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Front Neurol


Efficacy of an Interdisciplinary Intensive Outpatient Program in Treating Combat-Related Traumatic Brain Injury and Psychological Health Conditions.


DeGraba TJ, Williams K, Koffman R, Bell JL, Pettit W, Kelly JP, Dittmer TA, Nussbaum G, Grammer G, Bleiberg J, French LM, Pickett TC
Front Neurol. 2020; 11:580182.
PMID: 33536993.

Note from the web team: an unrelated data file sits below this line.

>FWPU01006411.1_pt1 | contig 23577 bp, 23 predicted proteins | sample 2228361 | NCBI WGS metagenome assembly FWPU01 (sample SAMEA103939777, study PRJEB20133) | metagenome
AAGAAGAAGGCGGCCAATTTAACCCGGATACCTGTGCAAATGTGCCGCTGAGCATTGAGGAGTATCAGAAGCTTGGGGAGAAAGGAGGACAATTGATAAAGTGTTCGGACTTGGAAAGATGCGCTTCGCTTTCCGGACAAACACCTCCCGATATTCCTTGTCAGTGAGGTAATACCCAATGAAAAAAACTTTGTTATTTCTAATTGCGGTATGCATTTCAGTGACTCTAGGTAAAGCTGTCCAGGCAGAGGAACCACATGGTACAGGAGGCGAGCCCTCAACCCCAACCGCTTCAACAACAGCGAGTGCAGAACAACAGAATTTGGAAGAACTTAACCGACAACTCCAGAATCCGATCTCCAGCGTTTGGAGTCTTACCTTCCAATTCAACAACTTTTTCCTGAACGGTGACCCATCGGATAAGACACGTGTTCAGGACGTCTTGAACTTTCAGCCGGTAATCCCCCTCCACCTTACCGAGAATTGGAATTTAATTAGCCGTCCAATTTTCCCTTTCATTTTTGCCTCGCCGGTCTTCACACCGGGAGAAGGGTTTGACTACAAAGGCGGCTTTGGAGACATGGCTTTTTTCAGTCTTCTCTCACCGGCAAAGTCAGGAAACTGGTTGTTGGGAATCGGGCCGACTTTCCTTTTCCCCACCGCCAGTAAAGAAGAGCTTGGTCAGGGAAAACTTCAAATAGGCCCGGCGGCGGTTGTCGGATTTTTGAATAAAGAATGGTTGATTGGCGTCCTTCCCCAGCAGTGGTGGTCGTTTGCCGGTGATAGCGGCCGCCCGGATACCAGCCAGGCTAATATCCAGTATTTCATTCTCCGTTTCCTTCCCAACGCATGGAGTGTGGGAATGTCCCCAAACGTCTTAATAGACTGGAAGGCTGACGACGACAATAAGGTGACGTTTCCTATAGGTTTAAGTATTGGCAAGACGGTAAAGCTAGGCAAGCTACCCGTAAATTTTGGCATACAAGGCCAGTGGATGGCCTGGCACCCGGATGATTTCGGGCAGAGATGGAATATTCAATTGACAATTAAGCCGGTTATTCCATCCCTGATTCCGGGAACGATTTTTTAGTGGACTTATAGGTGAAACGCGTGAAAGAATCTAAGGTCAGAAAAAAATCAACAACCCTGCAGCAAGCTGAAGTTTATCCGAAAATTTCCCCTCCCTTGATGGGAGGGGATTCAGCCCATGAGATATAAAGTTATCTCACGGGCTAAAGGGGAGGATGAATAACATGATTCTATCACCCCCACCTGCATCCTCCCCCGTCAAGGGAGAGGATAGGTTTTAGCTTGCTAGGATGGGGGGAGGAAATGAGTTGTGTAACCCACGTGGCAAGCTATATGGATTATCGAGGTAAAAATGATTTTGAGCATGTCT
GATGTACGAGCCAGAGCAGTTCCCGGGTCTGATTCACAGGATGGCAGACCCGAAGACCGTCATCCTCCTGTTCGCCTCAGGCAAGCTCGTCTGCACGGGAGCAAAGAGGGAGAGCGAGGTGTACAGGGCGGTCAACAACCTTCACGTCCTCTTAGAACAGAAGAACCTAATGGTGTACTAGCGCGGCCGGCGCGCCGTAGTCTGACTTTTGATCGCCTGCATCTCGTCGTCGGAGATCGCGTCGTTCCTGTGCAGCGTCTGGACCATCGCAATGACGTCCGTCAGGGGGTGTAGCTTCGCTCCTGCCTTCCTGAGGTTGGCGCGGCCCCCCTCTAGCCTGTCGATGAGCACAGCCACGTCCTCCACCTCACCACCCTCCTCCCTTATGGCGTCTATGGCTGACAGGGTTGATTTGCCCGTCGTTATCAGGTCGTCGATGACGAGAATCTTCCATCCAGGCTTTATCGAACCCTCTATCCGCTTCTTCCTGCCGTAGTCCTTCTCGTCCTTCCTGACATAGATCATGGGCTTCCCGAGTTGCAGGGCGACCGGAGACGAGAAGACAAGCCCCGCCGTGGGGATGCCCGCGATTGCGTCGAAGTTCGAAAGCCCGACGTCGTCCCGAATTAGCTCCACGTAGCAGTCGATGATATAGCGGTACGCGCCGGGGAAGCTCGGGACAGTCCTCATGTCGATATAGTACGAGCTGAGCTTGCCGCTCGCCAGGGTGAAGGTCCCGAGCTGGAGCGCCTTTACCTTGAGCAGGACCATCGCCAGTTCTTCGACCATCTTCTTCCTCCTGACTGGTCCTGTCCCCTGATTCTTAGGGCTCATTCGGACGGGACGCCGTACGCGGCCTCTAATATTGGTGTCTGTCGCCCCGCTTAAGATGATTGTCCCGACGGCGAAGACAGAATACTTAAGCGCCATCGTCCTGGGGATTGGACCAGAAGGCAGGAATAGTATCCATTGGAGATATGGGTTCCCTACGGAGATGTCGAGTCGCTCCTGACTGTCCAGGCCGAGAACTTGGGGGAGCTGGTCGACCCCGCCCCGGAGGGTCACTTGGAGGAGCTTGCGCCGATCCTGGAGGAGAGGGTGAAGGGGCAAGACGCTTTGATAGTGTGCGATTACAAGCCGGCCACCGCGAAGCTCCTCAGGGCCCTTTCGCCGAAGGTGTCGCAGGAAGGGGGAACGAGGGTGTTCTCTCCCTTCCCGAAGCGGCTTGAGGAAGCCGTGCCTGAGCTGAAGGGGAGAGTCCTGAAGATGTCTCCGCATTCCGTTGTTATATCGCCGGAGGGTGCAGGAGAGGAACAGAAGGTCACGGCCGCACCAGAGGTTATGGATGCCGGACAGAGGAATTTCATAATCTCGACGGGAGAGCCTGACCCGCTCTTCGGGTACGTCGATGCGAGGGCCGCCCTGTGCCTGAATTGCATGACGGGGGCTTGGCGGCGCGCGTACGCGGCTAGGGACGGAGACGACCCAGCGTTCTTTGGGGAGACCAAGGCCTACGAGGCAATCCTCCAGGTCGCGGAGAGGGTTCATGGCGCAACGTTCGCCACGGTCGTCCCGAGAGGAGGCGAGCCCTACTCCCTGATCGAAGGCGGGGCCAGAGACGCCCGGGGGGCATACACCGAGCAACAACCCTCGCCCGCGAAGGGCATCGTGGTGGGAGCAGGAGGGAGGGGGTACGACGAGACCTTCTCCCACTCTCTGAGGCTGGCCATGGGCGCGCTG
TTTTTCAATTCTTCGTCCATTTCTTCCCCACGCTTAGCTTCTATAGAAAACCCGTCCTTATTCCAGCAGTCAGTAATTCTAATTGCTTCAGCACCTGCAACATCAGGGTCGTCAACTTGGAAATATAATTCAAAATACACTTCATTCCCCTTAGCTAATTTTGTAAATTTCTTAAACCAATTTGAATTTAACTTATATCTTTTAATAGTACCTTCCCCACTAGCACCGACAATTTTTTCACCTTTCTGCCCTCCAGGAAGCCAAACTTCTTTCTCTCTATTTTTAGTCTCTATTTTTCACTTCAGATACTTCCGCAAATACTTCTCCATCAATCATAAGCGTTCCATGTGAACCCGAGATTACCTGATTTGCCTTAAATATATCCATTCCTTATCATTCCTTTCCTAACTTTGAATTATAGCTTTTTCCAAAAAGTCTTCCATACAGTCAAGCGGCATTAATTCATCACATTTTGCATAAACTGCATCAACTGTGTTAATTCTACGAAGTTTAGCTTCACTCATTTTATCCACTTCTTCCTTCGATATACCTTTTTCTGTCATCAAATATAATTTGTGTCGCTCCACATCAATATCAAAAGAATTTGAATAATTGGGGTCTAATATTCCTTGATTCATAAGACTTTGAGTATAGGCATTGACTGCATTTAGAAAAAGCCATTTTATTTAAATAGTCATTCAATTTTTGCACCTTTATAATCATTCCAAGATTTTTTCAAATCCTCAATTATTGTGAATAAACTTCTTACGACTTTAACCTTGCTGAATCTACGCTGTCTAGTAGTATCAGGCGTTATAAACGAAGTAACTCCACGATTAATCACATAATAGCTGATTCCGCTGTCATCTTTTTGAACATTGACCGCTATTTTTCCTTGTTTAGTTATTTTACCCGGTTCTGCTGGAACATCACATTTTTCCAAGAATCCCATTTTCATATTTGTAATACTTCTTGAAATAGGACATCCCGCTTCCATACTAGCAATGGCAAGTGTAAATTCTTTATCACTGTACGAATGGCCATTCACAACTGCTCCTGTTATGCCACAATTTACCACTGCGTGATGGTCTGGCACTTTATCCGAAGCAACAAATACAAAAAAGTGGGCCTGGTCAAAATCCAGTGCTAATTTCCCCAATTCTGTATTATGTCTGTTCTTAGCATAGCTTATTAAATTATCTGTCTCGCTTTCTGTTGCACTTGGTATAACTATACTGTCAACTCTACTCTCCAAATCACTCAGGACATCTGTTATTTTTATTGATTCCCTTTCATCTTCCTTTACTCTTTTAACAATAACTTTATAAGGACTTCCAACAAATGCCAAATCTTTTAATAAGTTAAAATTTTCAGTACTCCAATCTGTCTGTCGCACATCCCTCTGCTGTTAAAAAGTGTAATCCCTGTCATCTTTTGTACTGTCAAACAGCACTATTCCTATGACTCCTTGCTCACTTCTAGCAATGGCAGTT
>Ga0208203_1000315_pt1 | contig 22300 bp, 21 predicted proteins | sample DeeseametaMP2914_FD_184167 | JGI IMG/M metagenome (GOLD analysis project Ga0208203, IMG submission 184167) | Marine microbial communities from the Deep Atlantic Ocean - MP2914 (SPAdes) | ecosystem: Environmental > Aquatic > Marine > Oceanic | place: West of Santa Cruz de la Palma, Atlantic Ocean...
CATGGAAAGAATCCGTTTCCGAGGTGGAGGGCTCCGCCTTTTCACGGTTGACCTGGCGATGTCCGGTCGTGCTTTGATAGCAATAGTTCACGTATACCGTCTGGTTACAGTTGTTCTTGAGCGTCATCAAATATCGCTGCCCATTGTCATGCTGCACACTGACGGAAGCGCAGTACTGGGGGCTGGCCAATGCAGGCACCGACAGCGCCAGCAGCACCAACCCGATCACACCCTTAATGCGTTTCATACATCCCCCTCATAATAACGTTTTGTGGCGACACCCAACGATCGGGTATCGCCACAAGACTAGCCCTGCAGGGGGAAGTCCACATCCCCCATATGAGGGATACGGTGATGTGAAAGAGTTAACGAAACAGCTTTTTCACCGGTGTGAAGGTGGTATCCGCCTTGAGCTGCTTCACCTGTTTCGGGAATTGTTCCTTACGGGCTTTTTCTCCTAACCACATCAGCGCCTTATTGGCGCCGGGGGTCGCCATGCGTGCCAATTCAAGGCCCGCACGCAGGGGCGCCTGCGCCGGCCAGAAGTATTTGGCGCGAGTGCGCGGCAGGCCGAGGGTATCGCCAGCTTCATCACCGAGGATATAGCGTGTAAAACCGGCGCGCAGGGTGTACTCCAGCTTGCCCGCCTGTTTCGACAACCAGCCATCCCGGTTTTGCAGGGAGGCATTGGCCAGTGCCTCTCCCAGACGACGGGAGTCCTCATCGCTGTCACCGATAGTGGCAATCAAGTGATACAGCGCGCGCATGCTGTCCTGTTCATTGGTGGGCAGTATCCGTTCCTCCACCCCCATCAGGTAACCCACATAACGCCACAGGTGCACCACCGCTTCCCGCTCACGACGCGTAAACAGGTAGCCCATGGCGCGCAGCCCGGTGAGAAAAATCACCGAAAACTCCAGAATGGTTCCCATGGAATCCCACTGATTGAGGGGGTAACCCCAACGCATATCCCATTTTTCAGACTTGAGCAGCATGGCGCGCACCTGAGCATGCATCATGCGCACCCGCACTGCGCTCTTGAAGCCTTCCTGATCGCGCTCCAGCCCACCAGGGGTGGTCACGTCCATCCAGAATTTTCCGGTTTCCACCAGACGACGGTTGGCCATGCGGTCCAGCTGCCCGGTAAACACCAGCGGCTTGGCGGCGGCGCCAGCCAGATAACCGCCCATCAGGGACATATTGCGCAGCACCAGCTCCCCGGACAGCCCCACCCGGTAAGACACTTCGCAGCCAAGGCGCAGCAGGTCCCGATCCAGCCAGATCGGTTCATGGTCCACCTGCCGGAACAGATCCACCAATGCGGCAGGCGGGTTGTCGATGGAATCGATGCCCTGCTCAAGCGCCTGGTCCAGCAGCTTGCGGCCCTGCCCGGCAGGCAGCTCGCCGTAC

Since 2000, over 413,000 US service members (SM) experienced at least one traumatic brain injury (TBI), and 40% of those with in-theater TBIs later screened positive for comorbid psychological health (PH) conditions, including post-traumatic stress disorder (PTSD), depression, and anxiety. Many SMs with these persistent symptoms fail to achieve a recovery that results in a desirable quality of life or return to full duty. Limited information exists though to guide treatment for SMs with a history of mild TBI (mTBI) and comorbid PH conditions. This report presents the methods and outcomes of an interdisciplinary intensive outpatient program (IOP) in the treatment of SMs with combat-related mTBI and PH comorbidities. The IOP combines conventional rehabilitation therapies and integrative medicine techniques with the goal of reducing morbidity in multiple neurological and behavioral health domains and enhancing military readiness. SMs ( = 1,456) with residual symptoms from mTBI and comorbid PH conditions were treated in a 4-week IOP at the National Intrepid Center of Excellence (NICoE) at Walter Reed National Military Medical Center (WRNMMC). The IOP uses an interdisciplinary, holistic, and patient-centric rehabilitative care model. Interdisciplinary teams provide a diagnostic workup of neurological, psychiatric, and existential injuries, and from these assessments, individualized care plans are developed. Treatment response was assessed using the Neurobehavioral Symptom Inventory (NSI), PTSD Checklist-Military Version (PCL-M), Satisfaction With Life Scale (SWLS), Patient Health Questionnaire-9 (PHQ-9), Generalized Anxiety Disorder-7 (GAD-7), Epworth Sleepiness Scale (ESS), and Headache Impact Test-6 (HIT-6) and administered at admission, discharge, and at 1, 3, and 6 months post-discharge. Following treatment in the IOP, the symptomatic patients had statistically significant and clinically meaningful improvements across all outcome measures. The largest effect size was seen with GAD-7 ( = 0.59), followed by PHQ-8 ( = 0.56), NSI ( = 0.55), PCL-M ( = 0.52), ESS ( = 0.50), SWLS ( = 0.49), and HIT-6 ( = 0.42). In cross-sectional follow ups, the significant improvements were sustained at 1, 3, and 6 months post-discharge. This report demonstrates that an interdisciplinary IOP achieves significant and sustainable symptom recovery in SMs with combat-related mTBI and comorbid PH conditions and supports the further study of this model of care in complex medical conditions.